In a beloved Paper Mario style, Bug Fables: The Everlasting Sapling is a cute game, reminiscent of some of my favourites from the early 2000s. In the 3D world of Bugaria, we follow the 2D sprites of Kabbu, Vi, and Leif, on a quest to find The Everlasting Sapling, a plant that grants eternal youth to whoever consumes it. It’s a game that captures the style of its inspiration well, allowing for a nostalgic game with a new storyline.
The world is beautifully simple to look at. It’s not overly complex, while still allowing complex paths of exploration. You’ll often have to solve environmental puzzles to progress, with tasks such as hitting switches in the distance, which you hit with the bee character Vi’s beemerang – I’m still unsure as to why a bee has a boomerang. Our mage moth Leif can freeze water drops and geysers, creating blocks and towers to climb. These can melt however, so you’ve got to be quick! Kabbu, a scarab beetle, can push blocks created by Leif, and cut grass to clear paths.
These puzzles aren’t overly taxing, and are almost always self-explanatory, helping ensure you’re constantly moving forward and don’t get stuck for half an hour. Despite the fact that you’re moving forward in the story, there is a lot of backtracking within the map; many routes will take you full circle back to a main chamber, so you can explore multiple pathways with relative ease.
Not only that, but NPCs are littered across the world, giving access to side quests and mini-games, including a battle-based card game that I wasted a few hours on. Completely irrelevant to the plot, but fun nonetheless.
As you explore the world, you’re also going to be drawn into the game’s turn-based battles. These come in the form of random encounters and boss battles. The frequency of the random encounters got to the point of being more of an annoyance to the storyline than an integral part of the game, but thankfully Leif’s ability means you can temporarily freeze enemies on the map to avoid them, and later on the game, you can completely block them with Kabbu’s shield. This addition is pretty ingenious, considering just how saturated the world is with random encounters, and I’m honestly shocked that more RPGs don’t have a similar function to avoid battles.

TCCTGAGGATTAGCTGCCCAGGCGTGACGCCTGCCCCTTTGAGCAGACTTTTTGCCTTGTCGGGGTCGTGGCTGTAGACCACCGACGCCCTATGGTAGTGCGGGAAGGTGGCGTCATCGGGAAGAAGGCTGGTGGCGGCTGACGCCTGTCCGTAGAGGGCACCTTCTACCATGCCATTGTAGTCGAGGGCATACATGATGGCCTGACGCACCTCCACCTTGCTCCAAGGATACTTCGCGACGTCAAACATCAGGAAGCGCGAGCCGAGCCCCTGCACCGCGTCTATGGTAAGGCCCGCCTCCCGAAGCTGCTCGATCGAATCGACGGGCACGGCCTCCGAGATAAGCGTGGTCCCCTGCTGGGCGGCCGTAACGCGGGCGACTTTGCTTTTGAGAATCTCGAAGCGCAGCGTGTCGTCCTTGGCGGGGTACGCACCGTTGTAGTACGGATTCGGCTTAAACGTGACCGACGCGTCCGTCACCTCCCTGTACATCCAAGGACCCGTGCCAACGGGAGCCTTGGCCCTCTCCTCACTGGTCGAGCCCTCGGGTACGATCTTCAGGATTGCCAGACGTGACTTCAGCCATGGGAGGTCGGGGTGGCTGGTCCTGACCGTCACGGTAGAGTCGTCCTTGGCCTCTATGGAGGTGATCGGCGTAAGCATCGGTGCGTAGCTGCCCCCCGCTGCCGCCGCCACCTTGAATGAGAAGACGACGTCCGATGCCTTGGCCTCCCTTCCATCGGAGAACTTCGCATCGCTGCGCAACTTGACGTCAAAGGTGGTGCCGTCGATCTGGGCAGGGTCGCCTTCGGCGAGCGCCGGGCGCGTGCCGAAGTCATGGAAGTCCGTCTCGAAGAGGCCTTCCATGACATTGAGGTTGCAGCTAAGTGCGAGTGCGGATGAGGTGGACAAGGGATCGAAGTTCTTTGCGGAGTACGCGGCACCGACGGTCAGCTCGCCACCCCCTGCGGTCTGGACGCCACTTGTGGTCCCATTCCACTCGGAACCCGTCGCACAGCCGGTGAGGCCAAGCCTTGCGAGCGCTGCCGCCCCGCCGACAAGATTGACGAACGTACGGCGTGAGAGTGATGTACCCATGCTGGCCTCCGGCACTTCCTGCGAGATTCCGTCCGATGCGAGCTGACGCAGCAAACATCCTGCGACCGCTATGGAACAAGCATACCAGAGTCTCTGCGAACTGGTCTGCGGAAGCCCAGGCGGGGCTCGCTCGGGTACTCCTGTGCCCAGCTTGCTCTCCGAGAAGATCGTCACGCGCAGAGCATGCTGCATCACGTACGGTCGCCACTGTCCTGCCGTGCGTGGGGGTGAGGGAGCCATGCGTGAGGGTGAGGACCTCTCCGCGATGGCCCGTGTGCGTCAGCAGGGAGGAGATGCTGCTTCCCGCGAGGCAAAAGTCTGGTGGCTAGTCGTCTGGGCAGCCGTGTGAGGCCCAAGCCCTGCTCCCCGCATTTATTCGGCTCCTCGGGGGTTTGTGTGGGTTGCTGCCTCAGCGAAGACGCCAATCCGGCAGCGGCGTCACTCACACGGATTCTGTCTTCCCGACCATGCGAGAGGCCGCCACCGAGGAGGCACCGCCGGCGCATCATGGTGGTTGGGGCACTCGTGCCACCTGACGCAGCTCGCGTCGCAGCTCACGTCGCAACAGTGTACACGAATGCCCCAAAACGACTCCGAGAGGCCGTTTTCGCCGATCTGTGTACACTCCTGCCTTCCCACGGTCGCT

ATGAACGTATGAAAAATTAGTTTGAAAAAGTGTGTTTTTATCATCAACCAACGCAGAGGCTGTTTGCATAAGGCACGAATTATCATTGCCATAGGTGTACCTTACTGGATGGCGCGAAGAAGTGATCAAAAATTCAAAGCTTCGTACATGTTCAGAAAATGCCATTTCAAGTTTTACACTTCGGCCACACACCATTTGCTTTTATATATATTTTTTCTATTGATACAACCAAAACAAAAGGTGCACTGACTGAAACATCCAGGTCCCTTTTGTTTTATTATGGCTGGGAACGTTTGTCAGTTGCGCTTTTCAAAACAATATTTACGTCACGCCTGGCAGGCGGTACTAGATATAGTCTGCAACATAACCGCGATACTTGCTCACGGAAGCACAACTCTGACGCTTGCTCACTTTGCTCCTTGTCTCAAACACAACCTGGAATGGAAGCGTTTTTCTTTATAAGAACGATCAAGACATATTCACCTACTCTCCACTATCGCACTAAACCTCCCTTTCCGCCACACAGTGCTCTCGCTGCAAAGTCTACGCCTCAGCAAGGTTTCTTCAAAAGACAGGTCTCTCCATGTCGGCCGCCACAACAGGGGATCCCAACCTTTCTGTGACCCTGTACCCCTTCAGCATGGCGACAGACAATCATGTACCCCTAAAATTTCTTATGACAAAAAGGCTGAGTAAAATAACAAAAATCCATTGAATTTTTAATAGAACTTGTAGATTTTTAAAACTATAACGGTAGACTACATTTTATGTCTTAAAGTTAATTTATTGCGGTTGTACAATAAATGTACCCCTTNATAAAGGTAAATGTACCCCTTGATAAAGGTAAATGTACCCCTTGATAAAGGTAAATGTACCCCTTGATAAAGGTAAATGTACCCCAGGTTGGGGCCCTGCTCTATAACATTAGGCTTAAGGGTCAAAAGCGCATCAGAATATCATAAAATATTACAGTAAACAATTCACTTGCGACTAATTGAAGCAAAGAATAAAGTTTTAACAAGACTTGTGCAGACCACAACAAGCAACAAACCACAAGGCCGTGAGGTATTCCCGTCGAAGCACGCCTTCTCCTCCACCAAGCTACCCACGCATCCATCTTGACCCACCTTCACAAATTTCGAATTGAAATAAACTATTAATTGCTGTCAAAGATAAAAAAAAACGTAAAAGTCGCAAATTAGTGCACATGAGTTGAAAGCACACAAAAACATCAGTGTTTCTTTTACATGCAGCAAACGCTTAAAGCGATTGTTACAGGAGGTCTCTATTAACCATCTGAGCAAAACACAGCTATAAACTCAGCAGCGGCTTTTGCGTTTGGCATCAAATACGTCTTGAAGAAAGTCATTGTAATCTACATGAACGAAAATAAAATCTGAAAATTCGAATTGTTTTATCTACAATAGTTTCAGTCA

The aforementioned skills for each character are used in battle as well. Kabbu uses melee attacks, Vi is our flyer that can manage long range damage and attack other flying enemies, and Leif is our mage, with long range damage as well. In true Paper Mario style, you have a quick time event to pull off in order to deal damage. Combining their abilities, you can use Teamwork Points (TP) for more cohesive attacks, allowing for more damage and a more in-depth QTE during the attack.
By defeating enemies, you earn Exploration Points (EP) and Berries, the in-game currency. Initially you need 100 EP to level up, and then with an extra point needed for each subsequent level gained. With each level gained you can choose between awarding each party member 1 additional maximum HP, granting your party three additional TP, or granting your party three additional Medal Points (MP). These are always the same, and allow you to easily balance the skills you grant yourself, or allow for more challenge by only levelling up a certain area.
MP are what allows your team to wear medals. These allow for a host of skills to be awarded to your team, from making encounters harder, make a character resistant to side effects or increasing individual stats. It’s a fairly straightforward method of stat building, but one that’s unique within RPGs as the medals are completely separate from one another and can be combined in various ways.
One aspect of the game I particularly struggled with was the in-game dialogue; it felt stilted, and somewhat awkward. Admittedly the trio meet for the first time at the very beginning of the game, and I was hopeful that the speech was reflecting this, but as the game continued not much changed. This was accentuated by moments such as Vi running away from a battle, returning approximately two minutes later to apologise for leaving. Kabbu responds with something along the lines of “I’ll deal with you later”, creating a very unbalanced relationship and leaving all following speech feeling more than a bit off. Moments like this undermine what is a beautifully created and finished game.